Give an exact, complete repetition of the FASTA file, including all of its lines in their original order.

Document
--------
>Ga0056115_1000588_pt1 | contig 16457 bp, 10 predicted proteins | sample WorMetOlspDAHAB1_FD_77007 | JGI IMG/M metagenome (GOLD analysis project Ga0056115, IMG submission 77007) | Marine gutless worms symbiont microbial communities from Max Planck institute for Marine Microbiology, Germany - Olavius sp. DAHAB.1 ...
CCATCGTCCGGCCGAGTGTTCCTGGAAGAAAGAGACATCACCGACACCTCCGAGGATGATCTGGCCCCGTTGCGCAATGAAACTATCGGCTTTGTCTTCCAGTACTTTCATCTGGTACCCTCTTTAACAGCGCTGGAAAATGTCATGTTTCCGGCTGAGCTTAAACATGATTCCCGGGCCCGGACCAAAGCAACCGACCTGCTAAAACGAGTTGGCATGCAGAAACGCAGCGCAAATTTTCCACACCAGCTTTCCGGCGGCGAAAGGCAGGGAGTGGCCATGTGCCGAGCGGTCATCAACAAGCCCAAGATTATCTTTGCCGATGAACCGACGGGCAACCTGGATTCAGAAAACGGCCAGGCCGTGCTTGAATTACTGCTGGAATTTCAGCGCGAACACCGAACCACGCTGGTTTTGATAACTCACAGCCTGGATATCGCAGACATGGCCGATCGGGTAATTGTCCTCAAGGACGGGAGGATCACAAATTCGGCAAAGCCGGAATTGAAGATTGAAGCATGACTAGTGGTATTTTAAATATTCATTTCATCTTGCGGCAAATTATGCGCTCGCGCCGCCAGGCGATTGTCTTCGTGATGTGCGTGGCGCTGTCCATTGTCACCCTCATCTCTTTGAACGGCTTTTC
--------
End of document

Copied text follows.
>Ga0056115_1000588_pt1 | contig 16457 bp, 10 predicted proteins | sample WorMetOlspDAHAB1_FD_77007 | JGI IMG/M metagenome (GOLD analysis project Ga0056115, IMG submission 77007) | Marine gutless worms symbiont microbial communities from Max Planck institute for Marine Microbiology, Germany - Olavius sp. DAHAB.1 ...
CCATCGTCCGGCCGAGTGTTCCTGGAAGAAAGAGACATCACCGACACCTCCGAGGATGATCTGGCCCCGTTGCGCAATGAAACTATCGGCTTTGTCTTCCAGTACTTTCATCTGGTACCCTCTTTAACAGCGCTGGAAAATGTCATGTTTCCGGCTGAGCTTAAACATGATTCCCGGGCCCGGACCAAAGCAACCGACCTGCTAAAACGAGTTGGCATGCAGAAACGCAGCGCAAATTTTCCACACCAGCTTTCCGGCGGCGAAAGGCAGGGAGTGGCCATGTGCCGAGCGGTCATCAACAAGCCCAAGATTATCTTTGCCGATGAACCGACGGGCAACCTGGATTCAGAAAACGGCCAGGCCGTGCTTGAATTACTGCTGGAATTTCAGCGCGAACACCGAACCACGCTGGTTTTGATAACTCACAGCCTGGATATCGCAGACATGGCCGATCGGGTAATTGTCCTCAAGGACGGGAGGATCACAAATTCGGCAAAGCCGGAATTGAAGATTGAAGCATGACTAGTGGTATTTTAAATATTCATTTCATCTTGCGGCAAATTATGCGCTCGCGCCGCCAGGCGATTGTCTTCGTGATGTGCGTGGCGCTGTCCATTGTCACCCTCATCTCTTTGAACGGCTTTTC